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Old Aug 18, 2009, 6:06 PM   #5
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Thanks for this link Biro. I think there is less to speculate and more to forecast!

My take is that Pentax's digital cameras do not consitute a priority within Hoya. I interpreted the CEO's comments to mean that it cannot stand on it's own and unless they have a partner, they will either sell or perhaps (the unthinkable) close the operation. Comments such as "our digital camera business is not exactly a big operation. . ." tells me that unless it is adding to the profitability of Hoya, there is no business merit in continuing to feed it. In fact, I read the CEO's message in their annual report and there is a clear reference to the future value of Pentax's medical based imaging technologies as the motivation for the merger. It appears that the digital camera business was part of the portfolio that came with the merger. Equally troubling is the comment that from a volume stand point, Pentax sold less than 1/10th the volume of Canon in 2008. That's a long climb back to even close to the top!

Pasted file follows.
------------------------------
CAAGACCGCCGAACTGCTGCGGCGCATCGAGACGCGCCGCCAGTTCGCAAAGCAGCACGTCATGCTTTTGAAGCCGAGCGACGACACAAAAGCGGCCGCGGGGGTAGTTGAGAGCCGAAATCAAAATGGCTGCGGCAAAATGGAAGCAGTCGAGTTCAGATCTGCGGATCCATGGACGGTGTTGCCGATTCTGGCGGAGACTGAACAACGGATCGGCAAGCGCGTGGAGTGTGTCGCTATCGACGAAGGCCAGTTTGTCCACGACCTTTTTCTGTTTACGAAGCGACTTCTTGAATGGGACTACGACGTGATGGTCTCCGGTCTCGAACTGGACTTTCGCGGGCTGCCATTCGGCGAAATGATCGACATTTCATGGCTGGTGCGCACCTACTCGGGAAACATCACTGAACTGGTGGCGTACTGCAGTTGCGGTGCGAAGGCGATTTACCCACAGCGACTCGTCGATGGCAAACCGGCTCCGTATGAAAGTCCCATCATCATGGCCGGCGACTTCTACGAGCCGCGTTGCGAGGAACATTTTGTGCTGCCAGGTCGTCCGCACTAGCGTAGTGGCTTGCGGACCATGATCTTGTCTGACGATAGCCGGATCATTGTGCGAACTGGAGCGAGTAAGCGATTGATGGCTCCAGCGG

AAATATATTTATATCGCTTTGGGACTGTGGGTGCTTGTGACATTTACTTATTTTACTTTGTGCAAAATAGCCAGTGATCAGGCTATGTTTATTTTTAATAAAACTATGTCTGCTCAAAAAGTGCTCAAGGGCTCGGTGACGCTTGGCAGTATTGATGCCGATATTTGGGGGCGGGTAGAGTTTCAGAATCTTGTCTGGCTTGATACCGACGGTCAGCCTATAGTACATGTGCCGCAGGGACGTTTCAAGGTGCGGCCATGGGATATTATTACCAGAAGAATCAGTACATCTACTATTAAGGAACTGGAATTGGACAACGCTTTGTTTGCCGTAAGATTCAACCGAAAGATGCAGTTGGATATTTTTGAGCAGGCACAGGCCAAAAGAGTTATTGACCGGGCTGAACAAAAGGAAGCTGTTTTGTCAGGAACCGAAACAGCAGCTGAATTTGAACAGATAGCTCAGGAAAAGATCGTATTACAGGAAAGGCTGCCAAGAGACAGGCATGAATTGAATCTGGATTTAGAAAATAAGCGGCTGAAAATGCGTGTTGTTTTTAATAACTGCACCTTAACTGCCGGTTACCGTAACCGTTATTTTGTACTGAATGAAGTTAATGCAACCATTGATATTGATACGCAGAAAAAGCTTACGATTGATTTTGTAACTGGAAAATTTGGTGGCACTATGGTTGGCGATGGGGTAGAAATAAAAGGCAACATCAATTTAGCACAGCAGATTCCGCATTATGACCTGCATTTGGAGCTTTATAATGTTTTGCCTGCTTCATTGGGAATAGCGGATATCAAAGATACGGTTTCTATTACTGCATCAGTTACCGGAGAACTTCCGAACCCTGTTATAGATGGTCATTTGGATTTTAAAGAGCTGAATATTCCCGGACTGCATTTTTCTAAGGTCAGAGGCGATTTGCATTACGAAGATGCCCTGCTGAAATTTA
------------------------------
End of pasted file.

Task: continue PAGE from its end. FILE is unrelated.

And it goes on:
Pentax lost $122 million last year. The unit aims to get profitable through cost cutting. Good short term tactic, but unless you are generating sales revenues, it is not sustainable. I work in the automotive industry and can vouch for the contribution of cost cutting vs. sales revenues to the bottom line profitability.

Economics 101 says that if you not generating revenue, you cannot stay viable for long. Add to that the cost cutting (reduced budget for R&D, marketing etc), plus this unfavorable economic climate...it is not a receipe for success.